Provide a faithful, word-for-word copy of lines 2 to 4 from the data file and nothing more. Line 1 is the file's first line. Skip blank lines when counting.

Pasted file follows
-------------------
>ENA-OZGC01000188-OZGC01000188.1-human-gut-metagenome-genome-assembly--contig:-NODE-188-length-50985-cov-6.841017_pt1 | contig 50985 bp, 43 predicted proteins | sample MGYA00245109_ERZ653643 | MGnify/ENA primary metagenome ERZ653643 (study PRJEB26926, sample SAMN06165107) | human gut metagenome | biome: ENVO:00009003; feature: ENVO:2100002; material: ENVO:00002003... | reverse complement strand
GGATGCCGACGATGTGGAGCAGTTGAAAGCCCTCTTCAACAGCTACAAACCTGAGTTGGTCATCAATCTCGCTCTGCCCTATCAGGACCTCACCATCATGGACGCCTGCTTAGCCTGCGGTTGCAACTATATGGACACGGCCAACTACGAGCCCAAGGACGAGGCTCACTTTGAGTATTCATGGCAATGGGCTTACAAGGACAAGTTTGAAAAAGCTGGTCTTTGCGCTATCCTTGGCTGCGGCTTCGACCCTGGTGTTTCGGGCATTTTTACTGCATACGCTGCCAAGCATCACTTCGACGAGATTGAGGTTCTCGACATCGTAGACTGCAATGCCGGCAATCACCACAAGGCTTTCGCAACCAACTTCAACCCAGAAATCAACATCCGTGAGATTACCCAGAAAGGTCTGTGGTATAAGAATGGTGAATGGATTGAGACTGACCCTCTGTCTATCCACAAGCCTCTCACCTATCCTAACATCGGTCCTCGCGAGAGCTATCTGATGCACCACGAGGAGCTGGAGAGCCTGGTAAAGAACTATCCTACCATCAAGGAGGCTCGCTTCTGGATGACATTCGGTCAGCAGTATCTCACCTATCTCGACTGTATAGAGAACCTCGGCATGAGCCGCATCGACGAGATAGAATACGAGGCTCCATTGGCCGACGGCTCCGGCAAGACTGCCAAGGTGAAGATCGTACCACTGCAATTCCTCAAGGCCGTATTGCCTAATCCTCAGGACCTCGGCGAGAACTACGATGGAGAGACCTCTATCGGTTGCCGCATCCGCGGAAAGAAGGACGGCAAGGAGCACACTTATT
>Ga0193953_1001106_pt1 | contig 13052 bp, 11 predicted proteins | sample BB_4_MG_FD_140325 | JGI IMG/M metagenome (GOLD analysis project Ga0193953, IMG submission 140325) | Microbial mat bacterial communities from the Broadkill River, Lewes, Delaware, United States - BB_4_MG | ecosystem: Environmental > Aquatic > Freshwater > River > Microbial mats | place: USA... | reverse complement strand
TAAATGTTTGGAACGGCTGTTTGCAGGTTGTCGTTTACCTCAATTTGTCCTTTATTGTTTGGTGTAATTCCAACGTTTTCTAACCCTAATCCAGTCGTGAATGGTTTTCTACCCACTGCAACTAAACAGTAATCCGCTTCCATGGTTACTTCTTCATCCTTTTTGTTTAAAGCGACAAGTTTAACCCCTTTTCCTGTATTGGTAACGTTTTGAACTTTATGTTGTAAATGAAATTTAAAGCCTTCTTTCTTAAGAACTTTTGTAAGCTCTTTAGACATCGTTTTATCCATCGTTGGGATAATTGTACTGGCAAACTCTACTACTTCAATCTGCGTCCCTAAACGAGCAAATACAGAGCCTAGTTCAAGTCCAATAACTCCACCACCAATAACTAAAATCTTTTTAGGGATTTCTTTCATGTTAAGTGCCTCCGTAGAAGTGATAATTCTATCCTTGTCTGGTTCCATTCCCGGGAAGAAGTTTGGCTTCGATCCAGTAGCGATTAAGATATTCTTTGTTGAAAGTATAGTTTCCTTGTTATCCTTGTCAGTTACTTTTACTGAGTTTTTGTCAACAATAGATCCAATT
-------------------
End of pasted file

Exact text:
GGATGCCGACGATGTGGAGCAGTTGAAAGCCCTCTTCAACAGCTACAAACCTGAGTTGGTCATCAATCTCGCTCTGCCCTATCAGGACCTCACCATCATGGACGCCTGCTTAGCCTGCGGTTGCAACTATATGGACACGGCCAACTACGAGCCCAAGGACGAGGCTCACTTTGAGTATTCATGGCAATGGGCTTACAAGGACAAGTTTGAAAAAGCTGGTCTTTGCGCTATCCTTGGCTGCGGCTTCGACCCTGGTGTTTCGGGCATTTTTACTGCATACGCTGCCAAGCATCACTTCGACGAGATTGAGGTTCTCGACATCGTAGACTGCAATGCCGGCAATCACCACAAGGCTTTCGCAACCAACTTCAACCCAGAAATCAACATCCGTGAGATTACCCAGAAAGGTCTGTGGTATAAGAATGGTGAATGGATTGAGACTGACCCTCTGTCTATCCACAAGCCTCTCACCTATCCTAACATCGGTCCTCGCGAGAGCTATCTGATGCACCACGAGGAGCTGGAGAGCCTGGTAAAGAACTATCCTACCATCAAGGAGGCTCGCTTCTGGATGACATTCGGTCAGCAGTATCTCACCTATCTCGACTGTATAGAGAACCTCGGCATGAGCCGCATCGACGAGATAGAATACGAGGCTCCATTGGCCGACGGCTCCGGCAAGACTGCCAAGGTGAAGATCGTACCACTGCAATTCCTCAAGGCCGTATTGCCTAATCCTCAGGACCTCGGCGAGAACTACGATGGAGAGACCTCTATCGGTTGCCGCATCCGCGGAAAGAAGGACGGCAAGGAGCACACTTATT
>Ga0193953_1001106_pt1 | contig 13052 bp, 11 predicted proteins | sample BB_4_MG_FD_140325 | JGI IMG/M metagenome (GOLD analysis project Ga0193953, IMG submission 140325) | Microbial mat bacterial communities from the Broadkill River, Lewes, Delaware, United States - BB_4_MG | ecosystem: Environmental > Aquatic > Freshwater > River > Microbial mats | place: USA... | reverse complement strand
TAAATGTTTGGAACGGCTGTTTGCAGGTTGTCGTTTACCTCAATTTGTCCTTTATTGTTTGGTGTAATTCCAACGTTTTCTAACCCTAATCCAGTCGTGAATGGTTTTCTACCCACTGCAACTAAACAGTAATCCGCTTCCATGGTTACTTCTTCATCCTTTTTGTTTAAAGCGACAAGTTTAACCCCTTTTCCTGTATTGGTAACGTTTTGAACTTTATGTTGTAAATGAAATTTAAAGCCTTCTTTCTTAAGAACTTTTGTAAGCTCTTTAGACATCGTTTTATCCATCGTTGGGATAATTGTACTGGCAAACTCTACTACTTCAATCTGCGTCCCTAAACGAGCAAATACAGAGCCTAGTTCAAGTCCAATAACTCCACCACCAATAACTAAAATCTTTTTAGGGATTTCTTTCATGTTAAGTGCCTCCGTAGAAGTGATAATTCTATCCTTGTCTGGTTCCATTCCCGGGAAGAAGTTTGGCTTCGATCCAGTAGCGATTAAGATATTCTTTGTTGAAAGTATAGTTTCCTTGTTATCCTTGTCAGTTACTTTTACTGAGTTTTTGTCAACAATAGATCCAATT